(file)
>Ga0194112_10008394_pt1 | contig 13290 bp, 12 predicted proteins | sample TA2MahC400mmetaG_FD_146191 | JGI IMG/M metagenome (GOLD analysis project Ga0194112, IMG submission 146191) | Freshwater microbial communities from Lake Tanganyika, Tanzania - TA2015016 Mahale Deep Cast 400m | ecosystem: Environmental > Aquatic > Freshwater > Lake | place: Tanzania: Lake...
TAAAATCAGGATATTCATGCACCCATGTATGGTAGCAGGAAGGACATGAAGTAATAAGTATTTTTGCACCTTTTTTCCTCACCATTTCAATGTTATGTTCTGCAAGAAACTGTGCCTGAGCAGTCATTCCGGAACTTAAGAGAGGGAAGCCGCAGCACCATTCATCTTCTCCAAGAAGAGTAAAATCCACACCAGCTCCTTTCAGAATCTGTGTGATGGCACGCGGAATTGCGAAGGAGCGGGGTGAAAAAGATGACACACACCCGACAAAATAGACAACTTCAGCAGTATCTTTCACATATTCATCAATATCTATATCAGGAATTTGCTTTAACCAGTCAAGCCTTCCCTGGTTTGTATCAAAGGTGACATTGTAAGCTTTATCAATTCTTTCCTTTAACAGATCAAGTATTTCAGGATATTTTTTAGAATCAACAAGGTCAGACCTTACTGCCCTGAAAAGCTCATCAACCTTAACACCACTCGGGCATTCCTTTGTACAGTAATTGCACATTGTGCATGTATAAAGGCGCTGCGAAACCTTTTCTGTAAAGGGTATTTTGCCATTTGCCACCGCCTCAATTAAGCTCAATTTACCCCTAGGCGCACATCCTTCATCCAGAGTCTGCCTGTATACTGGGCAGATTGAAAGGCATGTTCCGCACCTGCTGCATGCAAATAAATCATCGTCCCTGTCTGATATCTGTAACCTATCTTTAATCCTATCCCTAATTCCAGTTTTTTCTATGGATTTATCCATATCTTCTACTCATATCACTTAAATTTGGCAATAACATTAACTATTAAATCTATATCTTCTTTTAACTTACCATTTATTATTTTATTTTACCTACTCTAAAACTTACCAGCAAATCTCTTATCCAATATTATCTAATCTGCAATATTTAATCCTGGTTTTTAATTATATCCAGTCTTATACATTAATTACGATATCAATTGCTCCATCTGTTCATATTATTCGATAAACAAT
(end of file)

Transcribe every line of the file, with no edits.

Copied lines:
>Ga0194112_10008394_pt1 | contig 13290 bp, 12 predicted proteins | sample TA2MahC400mmetaG_FD_146191 | JGI IMG/M metagenome (GOLD analysis project Ga0194112, IMG submission 146191) | Freshwater microbial communities from Lake Tanganyika, Tanzania - TA2015016 Mahale Deep Cast 400m | ecosystem: Environmental > Aquatic > Freshwater > Lake | place: Tanzania: Lake...
TAAAATCAGGATATTCATGCACCCATGTATGGTAGCAGGAAGGACATGAAGTAATAAGTATTTTTGCACCTTTTTTCCTCACCATTTCAATGTTATGTTCTGCAAGAAACTGTGCCTGAGCAGTCATTCCGGAACTTAAGAGAGGGAAGCCGCAGCACCATTCATCTTCTCCAAGAAGAGTAAAATCCACACCAGCTCCTTTCAGAATCTGTGTGATGGCACGCGGAATTGCGAAGGAGCGGGGTGAAAAAGATGACACACACCCGACAAAATAGACAACTTCAGCAGTATCTTTCACATATTCATCAATATCTATATCAGGAATTTGCTTTAACCAGTCAAGCCTTCCCTGGTTTGTATCAAAGGTGACATTGTAAGCTTTATCAATTCTTTCCTTTAACAGATCAAGTATTTCAGGATATTTTTTAGAATCAACAAGGTCAGACCTTACTGCCCTGAAAAGCTCATCAACCTTAACACCACTCGGGCATTCCTTTGTACAGTAATTGCACATTGTGCATGTATAAAGGCGCTGCGAAACCTTTTCTGTAAAGGGTATTTTGCCATTTGCCACCGCCTCAATTAAGCTCAATTTACCCCTAGGCGCACATCCTTCATCCAGAGTCTGCCTGTATACTGGGCAGATTGAAAGGCATGTTCCGCACCTGCTGCATGCAAATAAATCATCGTCCCTGTCTGATATCTGTAACCTATCTTTAATCCTATCCCTAATTCCAGTTTTTTCTATGGATTTATCCATATCTTCTACTCATATCACTTAAATTTGGCAATAACATTAACTATTAAATCTATATCTTCTTTTAACTTACCATTTATTATTTTATTTTACCTACTCTAAAACTTACCAGCAAATCTCTTATCCAATATTATCTAATCTGCAATATTTAATCCTGGTTTTTAATTATATCCAGTCTTATACATTAATTACGATATCAATTGCTCCATCTGTTCATATTATTCGATAAACAAT